Imagine an entire city built solely for the purpose of self-actualization and gratification. A city composed entirely of nightclubs and art galleries, bars and bordellos, playgrounds and hookah parlors. No sirens or alarms; no doors or locks, gates or fences; no fighting; no police; and no money. Then imagine that after a mere week, this entire magical metropolis erases itself from existence in a blaze of glory, only to be reborn like a phoenix once more the following year. Imagine Woodstock, Mardi Gras, Studio 54, Monster Garage and The Wicker Man, all rolled into one. Welcome to Black Rock City.
“It’s 300 miles to Burning Man: We’ve got a full tank of gas, five cases of bottled water, half an ounce of weed, it’s dark out, and we’re stoned.”
The subtle cadences of Pink Floyd’s Shine On You Crazy Diamond coaxed the sun from behind the mountains as Vaporella and I cruised the desolate dirt road into Gerlach, NV. Our pilgrimage had begun the night before, in Palm Desert, CA, where we’d set off into the desert twilight. Now, 12 hours later, we’d arrived alongside the new day at the largest sacred-arts festival in America. After years of hoping, I’d finally made it—I was actually at Burning Man.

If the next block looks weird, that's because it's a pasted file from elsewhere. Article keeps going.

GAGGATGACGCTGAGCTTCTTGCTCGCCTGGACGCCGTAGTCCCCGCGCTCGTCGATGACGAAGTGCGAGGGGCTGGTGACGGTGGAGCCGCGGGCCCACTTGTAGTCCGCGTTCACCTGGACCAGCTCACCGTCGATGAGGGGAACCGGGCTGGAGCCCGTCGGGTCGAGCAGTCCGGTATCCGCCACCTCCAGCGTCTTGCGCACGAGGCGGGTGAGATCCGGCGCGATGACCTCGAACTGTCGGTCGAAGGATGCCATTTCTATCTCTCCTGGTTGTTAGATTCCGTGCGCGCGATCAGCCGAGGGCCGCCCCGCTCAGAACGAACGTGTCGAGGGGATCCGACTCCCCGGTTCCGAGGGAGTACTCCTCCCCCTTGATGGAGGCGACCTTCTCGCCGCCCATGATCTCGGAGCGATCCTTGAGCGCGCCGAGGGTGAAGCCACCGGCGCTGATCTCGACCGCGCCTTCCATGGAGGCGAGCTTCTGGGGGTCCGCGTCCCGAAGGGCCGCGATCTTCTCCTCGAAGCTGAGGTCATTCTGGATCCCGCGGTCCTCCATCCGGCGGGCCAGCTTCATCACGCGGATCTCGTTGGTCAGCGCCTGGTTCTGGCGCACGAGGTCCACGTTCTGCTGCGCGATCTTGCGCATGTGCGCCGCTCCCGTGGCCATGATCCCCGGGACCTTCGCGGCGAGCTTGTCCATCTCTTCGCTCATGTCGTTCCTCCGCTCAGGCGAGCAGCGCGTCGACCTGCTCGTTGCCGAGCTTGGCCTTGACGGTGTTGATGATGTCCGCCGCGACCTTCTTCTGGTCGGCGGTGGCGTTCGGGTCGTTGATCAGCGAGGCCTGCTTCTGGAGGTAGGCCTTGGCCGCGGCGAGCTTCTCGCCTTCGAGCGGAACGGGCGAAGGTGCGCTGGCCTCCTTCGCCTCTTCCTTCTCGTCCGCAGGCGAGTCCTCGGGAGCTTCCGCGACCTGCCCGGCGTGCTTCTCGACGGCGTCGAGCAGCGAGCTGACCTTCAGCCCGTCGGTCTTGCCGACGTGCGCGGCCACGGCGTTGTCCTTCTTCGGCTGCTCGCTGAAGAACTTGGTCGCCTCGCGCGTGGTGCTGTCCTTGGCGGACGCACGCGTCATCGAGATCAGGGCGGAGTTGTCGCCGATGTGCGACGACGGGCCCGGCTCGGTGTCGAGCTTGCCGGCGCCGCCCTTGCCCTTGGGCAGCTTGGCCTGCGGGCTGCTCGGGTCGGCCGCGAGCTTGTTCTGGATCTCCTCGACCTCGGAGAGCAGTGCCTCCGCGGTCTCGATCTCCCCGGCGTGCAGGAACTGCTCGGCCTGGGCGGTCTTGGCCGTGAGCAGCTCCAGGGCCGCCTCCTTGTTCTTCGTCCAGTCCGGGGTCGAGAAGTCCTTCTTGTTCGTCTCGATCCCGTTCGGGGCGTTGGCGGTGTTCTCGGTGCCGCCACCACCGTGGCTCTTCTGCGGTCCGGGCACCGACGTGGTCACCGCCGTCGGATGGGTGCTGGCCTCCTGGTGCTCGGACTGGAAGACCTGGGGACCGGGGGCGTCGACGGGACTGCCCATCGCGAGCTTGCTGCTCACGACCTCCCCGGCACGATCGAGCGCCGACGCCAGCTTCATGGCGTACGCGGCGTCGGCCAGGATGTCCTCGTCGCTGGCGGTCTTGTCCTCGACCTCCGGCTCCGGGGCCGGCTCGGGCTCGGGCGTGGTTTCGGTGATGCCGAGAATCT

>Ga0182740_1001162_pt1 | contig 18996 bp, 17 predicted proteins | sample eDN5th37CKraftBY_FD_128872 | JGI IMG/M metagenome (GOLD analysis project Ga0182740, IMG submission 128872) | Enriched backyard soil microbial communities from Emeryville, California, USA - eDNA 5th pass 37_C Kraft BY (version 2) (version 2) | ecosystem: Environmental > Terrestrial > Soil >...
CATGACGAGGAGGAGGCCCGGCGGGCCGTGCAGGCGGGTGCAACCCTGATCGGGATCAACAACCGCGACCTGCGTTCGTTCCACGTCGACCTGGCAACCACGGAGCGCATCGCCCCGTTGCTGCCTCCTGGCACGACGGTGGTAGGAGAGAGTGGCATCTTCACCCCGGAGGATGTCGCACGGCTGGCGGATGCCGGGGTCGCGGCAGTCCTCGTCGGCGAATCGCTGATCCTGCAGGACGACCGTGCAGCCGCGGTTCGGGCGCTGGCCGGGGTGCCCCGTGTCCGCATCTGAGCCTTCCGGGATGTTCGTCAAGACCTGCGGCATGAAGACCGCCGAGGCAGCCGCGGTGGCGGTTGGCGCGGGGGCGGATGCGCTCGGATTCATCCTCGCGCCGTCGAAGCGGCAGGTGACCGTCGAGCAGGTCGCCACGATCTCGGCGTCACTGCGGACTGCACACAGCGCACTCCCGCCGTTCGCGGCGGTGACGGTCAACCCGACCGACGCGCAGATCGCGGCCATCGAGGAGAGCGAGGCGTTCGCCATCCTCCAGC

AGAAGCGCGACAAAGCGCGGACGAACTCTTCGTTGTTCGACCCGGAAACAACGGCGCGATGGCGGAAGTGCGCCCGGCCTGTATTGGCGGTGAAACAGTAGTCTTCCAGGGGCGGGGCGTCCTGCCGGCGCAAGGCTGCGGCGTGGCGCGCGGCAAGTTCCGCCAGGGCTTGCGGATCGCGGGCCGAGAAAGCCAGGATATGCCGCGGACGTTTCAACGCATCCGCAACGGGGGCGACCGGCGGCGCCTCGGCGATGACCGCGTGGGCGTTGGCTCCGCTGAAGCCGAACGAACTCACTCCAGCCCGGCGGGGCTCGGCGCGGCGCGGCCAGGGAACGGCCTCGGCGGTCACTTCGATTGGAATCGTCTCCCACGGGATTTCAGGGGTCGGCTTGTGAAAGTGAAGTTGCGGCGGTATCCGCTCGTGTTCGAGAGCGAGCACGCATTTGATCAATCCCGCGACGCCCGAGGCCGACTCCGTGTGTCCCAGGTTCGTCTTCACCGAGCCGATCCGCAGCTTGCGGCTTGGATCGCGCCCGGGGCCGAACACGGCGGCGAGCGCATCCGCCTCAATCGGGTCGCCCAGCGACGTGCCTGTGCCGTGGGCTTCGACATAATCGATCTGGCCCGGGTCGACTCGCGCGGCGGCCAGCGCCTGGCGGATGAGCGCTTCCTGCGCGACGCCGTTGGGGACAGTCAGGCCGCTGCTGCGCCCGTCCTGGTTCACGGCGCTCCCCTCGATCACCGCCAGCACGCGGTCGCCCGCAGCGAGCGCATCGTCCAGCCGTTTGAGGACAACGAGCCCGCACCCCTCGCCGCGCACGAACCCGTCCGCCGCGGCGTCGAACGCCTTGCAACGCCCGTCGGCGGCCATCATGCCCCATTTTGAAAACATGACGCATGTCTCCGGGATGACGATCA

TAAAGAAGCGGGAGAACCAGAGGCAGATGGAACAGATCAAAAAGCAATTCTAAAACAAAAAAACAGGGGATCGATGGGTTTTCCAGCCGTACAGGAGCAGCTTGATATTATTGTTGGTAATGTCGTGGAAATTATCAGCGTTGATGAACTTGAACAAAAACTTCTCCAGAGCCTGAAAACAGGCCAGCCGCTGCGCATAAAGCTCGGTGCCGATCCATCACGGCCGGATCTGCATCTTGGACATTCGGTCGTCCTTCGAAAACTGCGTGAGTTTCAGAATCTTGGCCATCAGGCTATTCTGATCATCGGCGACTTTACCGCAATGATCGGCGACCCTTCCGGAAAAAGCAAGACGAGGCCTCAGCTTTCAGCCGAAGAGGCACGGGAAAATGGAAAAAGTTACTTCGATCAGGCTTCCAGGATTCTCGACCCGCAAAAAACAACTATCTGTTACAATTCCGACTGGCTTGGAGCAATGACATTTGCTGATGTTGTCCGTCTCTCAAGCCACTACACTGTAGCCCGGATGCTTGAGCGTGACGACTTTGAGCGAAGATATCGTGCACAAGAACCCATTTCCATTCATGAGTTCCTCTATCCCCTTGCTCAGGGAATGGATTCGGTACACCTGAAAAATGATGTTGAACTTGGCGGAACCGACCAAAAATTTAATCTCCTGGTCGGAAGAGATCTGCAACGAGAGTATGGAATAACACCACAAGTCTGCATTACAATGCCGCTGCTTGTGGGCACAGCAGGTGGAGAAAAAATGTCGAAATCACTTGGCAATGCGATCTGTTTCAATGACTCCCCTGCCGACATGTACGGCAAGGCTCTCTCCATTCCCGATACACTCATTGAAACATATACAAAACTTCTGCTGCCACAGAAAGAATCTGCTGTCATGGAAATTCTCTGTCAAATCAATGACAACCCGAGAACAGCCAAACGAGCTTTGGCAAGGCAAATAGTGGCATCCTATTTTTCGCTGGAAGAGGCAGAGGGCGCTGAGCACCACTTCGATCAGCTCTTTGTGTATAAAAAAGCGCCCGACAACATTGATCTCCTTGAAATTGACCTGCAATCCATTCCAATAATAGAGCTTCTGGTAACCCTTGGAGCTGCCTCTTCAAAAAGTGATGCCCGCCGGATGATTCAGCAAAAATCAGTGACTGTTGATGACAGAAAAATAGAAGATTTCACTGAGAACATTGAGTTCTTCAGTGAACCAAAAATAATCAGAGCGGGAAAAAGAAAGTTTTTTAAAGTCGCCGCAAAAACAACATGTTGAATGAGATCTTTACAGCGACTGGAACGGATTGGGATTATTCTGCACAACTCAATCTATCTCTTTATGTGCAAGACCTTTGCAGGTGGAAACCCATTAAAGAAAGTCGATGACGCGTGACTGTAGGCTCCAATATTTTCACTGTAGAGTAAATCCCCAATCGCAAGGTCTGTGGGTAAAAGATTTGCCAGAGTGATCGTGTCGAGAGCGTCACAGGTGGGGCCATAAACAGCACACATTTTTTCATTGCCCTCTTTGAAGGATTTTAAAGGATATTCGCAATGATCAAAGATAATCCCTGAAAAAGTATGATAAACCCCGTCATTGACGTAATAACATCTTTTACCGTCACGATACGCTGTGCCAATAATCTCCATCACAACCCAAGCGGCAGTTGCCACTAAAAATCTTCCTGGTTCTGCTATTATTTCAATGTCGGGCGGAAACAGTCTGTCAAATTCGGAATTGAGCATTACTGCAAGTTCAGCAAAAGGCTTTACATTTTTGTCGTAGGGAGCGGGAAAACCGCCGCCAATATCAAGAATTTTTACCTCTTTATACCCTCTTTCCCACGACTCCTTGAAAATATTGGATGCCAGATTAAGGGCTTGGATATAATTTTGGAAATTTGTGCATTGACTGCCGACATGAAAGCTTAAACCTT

The event began four days earlier, so most of the city had already been constructed; trailers and cars, tents and tarps, temples and statues—the ancient lake bed known as the playa was mapped out to geometric perfection—but within those lines, chaos reigned. We located our camp, Moonlightenment, in Asylum Village and unloaded. Before I could even erect my tent, Vaporella slipped me a hit of LSD.
“Welcome home!” she said with a Cheshire cat smile.
By the time we’d set up camp, the acid was kicking in, so I started out across the playa to explore the bizarre heliopolis before me. In every direction were swarms of people, on bikes or on foot, either naked or in flamboyant costumes, and mutant vehicles covered in fur, spitting fire and blasting music. I headed dead center, toward the Man himself, towering up ahead. Around his base were banners created by visionary psychedelic artist Alex Grey for Tool’s “Lateralus” tour.
From there, I walked to the far right edge of the semicircle and made my way back along the Esplanade (the main avenue on the playa) toward Asylum. Eventually, I came across Area 2257, the adult-themed village housing the camp of adult star Jennifer Steele. Jennifer and I had become instant friends after I wrote about her in HIGH TIMES (“Almost Infamous,” Nov. 06), and it was her generous gift of a pair of tickets that had been the impetus behind my journey here. I knocked on the door of the trailer and found her inside with her husband, Mike, smoking weed from her “sex pipe”—a glass piece incorporating all of the male and female erogenous zones.